For me, one of the challenges was the process of finding my own creative voice in art. That was a very long process filled with of uncertainty and self doubt. But you’ll know you made progress in your art journey when you wake up the next day and still love the piece you made yesterday even with fresh eyes, or when more and more people start to resonate with and notice your work. Little moments like that act like confidence boosters, make you more and more certain about your own creative choices. My art style and my artistic taste have changed and evolved over time, I won’t say that I’ve found “the ultima form of my art” already, but I’m happy about the direction where my art journey is heading towards.
If you had a friend visiting you, what are some of the local spots you’d want to take them around to?
I’m a outdoorsy person, so if I’m not working, I’ll be in the nature hiking, surfing, dirt biking, paddle boarding and so on. If my friends were visiting, I’d more than happy to take them to go on scenic hikes like Eaton Canyon Trail, echo mountain trail, Griffith Park sunset hike, or First Water Mt. Wilson Trail if we feel like burning more calories. Or go rollerblading along the boardwalk at Venice Beach, it’d be even more stunning if it’s around sunset. Third option is to go paddle boarding at Marina Del Rey, guaranteed you’d get some killer views. In terms of places to eat, I’m a huge ramen/udon fan, my go to spots would be R101 Ramen in Glendale, Ramen Tatsunoya in Pasadena and Marugame Monzo, their udon is incredible. I also go to Chengdu Taste a ton, absolutely love Sichuanese cuisine and it’s a great place to treat yourself after work too. Also Bhanu Indian Cuisine & Market is such a hidden jam, I can never get enough of their butter Naan. Lastly! how can forget my favorite donut place on earth—Mochinut in arcadia, which is also run by a good buddy of mine. They’ve got hands down the best donuts I’ve ever had, I can live off of just their donuts for a whole year!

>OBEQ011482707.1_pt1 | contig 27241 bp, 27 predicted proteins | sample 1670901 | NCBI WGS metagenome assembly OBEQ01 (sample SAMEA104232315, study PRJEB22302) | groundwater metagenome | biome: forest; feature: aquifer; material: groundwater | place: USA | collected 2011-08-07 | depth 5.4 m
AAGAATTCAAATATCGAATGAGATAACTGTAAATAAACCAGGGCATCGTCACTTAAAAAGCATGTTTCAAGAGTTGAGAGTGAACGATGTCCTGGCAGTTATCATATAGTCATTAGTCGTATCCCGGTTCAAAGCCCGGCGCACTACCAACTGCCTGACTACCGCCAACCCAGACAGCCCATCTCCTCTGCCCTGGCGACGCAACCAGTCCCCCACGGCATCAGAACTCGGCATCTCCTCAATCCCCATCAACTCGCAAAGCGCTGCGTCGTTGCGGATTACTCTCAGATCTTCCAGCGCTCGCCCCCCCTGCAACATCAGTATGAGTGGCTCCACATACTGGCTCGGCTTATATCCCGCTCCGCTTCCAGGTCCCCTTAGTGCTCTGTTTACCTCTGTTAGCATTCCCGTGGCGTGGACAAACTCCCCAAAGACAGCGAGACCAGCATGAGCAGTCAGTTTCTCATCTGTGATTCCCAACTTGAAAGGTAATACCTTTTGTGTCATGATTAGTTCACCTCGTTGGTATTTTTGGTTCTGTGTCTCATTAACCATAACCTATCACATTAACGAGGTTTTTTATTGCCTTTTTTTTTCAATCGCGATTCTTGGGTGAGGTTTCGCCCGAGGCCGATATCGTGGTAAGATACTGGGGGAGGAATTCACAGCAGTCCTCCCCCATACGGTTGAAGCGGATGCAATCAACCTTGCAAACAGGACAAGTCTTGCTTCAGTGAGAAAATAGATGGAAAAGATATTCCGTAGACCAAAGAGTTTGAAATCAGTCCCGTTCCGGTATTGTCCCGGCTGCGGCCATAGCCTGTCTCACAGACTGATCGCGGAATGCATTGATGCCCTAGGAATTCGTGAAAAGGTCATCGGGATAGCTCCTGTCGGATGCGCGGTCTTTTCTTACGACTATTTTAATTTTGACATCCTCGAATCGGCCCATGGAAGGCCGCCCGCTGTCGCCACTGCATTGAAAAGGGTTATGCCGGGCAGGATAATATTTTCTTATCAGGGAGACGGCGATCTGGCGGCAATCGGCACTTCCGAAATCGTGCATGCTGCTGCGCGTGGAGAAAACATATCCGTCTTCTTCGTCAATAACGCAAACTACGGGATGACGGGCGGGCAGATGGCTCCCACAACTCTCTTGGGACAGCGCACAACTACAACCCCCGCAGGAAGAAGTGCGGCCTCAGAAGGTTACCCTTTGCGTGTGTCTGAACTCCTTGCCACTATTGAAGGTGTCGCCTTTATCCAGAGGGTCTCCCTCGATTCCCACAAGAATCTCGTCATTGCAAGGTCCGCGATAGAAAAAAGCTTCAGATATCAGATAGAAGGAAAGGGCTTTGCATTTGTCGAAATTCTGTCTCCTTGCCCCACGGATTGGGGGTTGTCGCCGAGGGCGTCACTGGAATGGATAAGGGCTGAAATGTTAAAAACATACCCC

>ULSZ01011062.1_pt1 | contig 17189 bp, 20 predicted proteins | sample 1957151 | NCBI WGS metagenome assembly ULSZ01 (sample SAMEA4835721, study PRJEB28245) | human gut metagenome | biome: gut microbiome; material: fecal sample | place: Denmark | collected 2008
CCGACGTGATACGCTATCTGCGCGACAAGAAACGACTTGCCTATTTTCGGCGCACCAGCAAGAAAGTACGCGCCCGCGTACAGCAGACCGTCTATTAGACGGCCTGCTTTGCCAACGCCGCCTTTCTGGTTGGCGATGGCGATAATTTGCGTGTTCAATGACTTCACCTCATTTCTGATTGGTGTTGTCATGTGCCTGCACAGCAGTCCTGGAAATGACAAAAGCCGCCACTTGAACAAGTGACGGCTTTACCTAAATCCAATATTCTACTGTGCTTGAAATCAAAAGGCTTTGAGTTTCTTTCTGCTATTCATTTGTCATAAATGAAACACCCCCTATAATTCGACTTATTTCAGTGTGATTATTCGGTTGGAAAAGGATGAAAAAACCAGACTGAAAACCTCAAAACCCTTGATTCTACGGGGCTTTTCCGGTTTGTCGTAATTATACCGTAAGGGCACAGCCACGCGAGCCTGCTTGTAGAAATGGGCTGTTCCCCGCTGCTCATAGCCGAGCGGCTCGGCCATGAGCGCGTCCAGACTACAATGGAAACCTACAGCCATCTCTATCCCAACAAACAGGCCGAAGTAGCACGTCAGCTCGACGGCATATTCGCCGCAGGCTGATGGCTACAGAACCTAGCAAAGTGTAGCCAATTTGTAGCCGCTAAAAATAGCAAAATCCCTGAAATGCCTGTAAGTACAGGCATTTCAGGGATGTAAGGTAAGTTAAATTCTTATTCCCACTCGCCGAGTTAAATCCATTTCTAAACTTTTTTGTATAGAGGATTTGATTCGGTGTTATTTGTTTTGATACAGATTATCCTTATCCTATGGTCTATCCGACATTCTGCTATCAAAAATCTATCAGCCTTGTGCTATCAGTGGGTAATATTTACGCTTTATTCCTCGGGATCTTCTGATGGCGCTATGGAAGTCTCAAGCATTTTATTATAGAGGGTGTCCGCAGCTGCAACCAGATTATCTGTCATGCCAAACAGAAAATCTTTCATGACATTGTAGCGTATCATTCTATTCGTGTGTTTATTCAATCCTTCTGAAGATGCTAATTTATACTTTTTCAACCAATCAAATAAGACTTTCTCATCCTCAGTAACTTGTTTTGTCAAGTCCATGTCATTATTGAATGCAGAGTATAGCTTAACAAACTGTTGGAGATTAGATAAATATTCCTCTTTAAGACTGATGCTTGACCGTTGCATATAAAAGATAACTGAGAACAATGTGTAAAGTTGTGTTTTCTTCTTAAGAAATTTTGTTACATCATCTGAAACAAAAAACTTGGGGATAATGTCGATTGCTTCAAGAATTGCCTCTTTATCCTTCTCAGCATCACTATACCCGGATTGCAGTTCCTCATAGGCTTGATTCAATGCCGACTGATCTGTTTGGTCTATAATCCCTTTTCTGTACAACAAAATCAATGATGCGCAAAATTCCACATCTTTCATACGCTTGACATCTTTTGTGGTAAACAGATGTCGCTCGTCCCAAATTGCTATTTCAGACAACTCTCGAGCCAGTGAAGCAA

Shoutout is all about shouting out others who you feel deserve additional recognition and exposure. Who would you like to shoutout?
I want to dedicate this shoutout first and foremost to my mom, she is always super supportive of me, and I’m grateful to have her by my side. At every turning point of my life by far, she is always the one who helps me through difficult times. From the very first comic book she bought me which totally opened up my eyes to the art world as a whole when I was in elementary school, or quitting my first job I got back in China and continue pursing my goals in the U.S. She has been my biggest supporter ever since. Being a concept artist working in the entertainment industry has not been an easy ride, it’s a mental game. Sometimes you are in a battle with so many internal and external forces in your life while you are trying to stay inspired and stay consistent with your creativity, it’s both emotionally and physically challenging. I couldn’t be more lucky to have my mom to always support me alongside my art journey, believed in me when I don’t even believe in myself.